Less than a year before the Twin Towers toppled, I was on the observation deck of the taller tower, looking out over the hazy landscape of downtown Manhattan. At 107 floors above street level, the winds were howling and the rarefied air was bitter cold. The sheer height of the Twin Towers’ created a weather pattern all its own, and on that wintry day, few sightseers ventured outside the comfort of the Windows on the World restaurant.  

A month after 9/11, I was back for another visit to a more somber city. Grief, grime, and disbelief hung over it like a soiled shroud. In the Queens community of my childhood, there was hardly a neighbor who did not have some unbearably sad connection with the tragedy. And clear across our shocked nation, people knew people or knew people who knew people who had lost their lives or miraculously survived.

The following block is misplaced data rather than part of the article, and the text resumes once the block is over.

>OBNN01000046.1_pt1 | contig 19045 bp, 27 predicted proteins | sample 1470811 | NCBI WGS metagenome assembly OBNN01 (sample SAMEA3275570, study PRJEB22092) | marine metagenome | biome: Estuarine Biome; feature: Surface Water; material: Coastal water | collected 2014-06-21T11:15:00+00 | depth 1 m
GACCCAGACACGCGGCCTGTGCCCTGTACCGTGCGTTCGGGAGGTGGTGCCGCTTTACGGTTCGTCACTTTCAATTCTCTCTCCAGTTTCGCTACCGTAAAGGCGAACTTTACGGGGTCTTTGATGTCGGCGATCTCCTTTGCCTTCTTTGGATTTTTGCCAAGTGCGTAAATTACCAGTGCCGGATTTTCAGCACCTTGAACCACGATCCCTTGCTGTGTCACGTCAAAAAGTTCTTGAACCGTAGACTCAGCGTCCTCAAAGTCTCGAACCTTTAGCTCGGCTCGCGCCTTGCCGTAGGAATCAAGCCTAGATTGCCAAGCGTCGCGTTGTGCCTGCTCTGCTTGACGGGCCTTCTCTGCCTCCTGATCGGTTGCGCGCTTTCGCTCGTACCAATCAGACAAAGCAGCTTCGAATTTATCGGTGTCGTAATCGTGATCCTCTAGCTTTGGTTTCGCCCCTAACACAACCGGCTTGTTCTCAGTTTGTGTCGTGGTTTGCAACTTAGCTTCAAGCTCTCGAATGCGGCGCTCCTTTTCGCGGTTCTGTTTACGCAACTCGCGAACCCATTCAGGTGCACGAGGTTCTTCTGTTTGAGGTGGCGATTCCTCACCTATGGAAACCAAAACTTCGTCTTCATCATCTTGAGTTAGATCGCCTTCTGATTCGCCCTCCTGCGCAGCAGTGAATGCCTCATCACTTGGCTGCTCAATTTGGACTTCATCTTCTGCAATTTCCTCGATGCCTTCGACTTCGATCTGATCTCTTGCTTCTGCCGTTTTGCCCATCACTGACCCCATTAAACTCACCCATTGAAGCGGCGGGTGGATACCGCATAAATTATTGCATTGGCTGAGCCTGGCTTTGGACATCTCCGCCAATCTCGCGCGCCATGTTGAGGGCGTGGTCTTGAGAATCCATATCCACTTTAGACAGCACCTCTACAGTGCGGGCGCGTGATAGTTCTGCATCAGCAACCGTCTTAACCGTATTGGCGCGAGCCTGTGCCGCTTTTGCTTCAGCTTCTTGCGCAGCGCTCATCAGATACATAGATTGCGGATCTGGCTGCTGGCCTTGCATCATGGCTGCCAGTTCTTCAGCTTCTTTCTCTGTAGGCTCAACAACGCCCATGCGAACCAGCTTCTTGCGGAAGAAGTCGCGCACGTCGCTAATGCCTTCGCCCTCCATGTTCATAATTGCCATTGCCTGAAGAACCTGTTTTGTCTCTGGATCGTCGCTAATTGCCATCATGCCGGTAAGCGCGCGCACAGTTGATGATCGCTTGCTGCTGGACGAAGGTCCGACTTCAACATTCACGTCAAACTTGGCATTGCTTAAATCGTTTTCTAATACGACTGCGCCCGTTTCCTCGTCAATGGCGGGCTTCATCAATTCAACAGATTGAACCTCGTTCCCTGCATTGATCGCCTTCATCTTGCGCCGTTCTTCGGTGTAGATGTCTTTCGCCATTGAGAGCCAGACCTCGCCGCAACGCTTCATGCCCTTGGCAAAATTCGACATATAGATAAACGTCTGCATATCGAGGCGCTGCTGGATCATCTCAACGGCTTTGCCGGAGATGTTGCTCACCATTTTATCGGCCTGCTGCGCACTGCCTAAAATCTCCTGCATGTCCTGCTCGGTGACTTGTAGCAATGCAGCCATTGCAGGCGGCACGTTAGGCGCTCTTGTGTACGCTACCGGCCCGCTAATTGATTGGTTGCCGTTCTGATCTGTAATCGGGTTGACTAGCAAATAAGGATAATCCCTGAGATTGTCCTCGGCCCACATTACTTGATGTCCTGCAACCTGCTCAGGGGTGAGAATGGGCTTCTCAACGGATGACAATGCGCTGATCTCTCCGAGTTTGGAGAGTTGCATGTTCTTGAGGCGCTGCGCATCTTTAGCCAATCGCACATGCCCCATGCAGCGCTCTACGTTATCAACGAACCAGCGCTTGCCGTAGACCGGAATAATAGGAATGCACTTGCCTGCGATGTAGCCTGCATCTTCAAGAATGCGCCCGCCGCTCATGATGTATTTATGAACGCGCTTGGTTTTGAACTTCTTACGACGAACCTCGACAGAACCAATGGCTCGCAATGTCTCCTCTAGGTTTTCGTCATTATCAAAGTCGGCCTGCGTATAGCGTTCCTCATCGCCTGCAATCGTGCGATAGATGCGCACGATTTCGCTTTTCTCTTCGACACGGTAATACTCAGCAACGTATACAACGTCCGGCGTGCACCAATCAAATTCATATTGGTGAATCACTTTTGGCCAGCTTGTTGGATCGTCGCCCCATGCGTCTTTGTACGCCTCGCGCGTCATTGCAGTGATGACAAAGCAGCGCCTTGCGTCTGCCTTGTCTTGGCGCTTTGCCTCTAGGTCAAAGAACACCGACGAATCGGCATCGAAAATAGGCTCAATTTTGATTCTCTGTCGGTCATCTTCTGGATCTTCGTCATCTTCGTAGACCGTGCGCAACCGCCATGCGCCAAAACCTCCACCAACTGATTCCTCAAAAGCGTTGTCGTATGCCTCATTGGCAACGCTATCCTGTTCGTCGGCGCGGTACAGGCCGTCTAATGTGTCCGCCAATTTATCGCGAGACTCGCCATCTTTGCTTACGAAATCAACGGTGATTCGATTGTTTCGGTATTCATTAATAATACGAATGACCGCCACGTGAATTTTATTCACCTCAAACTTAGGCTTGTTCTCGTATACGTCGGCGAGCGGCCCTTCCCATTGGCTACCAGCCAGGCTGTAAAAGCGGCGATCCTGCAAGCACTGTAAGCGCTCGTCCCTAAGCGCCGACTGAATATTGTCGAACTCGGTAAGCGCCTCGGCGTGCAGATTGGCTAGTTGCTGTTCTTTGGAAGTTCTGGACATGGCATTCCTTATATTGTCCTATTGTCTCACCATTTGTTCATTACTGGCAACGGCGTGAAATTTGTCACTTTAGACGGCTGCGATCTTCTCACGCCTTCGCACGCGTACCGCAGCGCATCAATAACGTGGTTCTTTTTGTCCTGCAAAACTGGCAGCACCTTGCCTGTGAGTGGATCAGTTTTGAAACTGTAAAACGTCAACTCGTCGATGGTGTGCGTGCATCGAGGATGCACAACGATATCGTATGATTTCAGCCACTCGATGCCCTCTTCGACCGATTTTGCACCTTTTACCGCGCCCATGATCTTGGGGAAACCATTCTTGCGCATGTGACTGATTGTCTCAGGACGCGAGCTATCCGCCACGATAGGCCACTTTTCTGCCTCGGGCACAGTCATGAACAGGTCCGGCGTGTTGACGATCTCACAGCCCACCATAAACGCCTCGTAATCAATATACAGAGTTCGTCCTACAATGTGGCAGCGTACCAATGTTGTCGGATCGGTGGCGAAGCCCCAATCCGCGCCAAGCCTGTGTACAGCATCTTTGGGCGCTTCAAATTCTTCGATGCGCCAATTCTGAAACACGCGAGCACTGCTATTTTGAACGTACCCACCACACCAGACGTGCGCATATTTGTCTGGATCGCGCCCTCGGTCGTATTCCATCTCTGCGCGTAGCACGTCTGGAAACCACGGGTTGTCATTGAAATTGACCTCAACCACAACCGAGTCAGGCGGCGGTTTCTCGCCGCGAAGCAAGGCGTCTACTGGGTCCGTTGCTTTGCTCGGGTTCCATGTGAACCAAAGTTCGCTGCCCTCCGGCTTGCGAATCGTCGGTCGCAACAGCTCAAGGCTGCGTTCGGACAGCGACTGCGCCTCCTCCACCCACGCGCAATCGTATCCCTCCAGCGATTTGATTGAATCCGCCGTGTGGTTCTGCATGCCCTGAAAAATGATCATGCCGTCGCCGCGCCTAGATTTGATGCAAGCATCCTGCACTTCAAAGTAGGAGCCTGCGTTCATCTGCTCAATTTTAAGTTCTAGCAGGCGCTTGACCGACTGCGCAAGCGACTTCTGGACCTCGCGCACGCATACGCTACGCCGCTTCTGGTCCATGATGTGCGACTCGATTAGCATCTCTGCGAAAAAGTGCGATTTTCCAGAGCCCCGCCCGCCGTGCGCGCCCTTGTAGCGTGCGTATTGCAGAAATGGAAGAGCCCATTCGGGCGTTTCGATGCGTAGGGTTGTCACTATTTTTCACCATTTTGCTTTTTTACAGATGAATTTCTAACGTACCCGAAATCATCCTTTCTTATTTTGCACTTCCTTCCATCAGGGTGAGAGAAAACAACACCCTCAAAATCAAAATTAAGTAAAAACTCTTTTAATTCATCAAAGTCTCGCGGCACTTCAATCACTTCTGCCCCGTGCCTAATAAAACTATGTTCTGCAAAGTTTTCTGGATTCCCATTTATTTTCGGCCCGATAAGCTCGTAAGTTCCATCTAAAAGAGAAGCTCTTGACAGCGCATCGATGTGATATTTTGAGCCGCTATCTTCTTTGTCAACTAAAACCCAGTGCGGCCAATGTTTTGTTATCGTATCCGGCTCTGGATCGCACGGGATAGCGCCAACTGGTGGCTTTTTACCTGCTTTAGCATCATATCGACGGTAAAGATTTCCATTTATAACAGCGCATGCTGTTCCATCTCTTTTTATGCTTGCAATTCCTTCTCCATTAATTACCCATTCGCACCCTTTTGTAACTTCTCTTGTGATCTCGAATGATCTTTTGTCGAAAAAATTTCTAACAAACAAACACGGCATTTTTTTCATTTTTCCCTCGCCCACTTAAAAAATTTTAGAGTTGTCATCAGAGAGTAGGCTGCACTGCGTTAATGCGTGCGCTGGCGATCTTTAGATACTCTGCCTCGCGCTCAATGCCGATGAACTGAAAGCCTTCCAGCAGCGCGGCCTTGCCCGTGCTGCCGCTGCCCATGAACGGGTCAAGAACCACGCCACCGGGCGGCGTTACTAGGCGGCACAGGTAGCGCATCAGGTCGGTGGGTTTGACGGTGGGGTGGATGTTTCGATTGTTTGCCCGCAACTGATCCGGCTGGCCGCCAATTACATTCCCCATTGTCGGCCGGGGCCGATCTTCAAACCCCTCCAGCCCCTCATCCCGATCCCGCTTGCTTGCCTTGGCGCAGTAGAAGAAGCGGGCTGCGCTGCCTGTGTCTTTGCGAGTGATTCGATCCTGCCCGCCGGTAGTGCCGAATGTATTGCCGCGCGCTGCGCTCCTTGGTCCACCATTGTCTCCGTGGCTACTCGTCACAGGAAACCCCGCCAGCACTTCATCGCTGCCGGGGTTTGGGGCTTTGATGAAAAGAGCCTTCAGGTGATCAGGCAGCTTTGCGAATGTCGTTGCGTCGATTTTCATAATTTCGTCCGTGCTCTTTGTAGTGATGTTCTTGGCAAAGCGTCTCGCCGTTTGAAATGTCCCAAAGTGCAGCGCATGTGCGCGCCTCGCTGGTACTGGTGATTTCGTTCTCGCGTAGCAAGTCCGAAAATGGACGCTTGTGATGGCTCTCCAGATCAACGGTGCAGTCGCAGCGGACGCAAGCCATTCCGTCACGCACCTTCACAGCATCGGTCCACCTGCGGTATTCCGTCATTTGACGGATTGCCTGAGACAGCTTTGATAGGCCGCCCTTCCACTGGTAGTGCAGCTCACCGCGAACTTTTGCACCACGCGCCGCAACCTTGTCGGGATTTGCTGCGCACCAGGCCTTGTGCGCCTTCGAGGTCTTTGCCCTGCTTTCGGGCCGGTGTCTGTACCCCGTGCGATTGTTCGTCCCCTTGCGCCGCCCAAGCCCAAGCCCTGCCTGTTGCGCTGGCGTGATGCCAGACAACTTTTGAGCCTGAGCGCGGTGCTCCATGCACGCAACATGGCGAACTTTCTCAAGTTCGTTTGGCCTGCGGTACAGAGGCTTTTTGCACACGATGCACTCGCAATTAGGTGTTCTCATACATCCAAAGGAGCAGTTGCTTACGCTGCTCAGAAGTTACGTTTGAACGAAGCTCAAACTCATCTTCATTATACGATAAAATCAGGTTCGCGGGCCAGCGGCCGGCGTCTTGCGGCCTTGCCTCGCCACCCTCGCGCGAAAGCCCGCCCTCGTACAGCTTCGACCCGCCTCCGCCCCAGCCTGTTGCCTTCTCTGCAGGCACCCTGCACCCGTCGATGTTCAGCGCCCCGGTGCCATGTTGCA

The connections spread like tentacles of sorrow. The best friend of my best friend’s daughter had lost her husband when the first plane struck. Ironically, he did not even work at the World Trade Center. His investment firm needed a representative to attend a business breakfast scheduled there on 9/11. The night before that fateful event, he had flipped a coin with another colleague to see who would go. In his final cell phone call to his wife, he optimistically reported that help was on its way.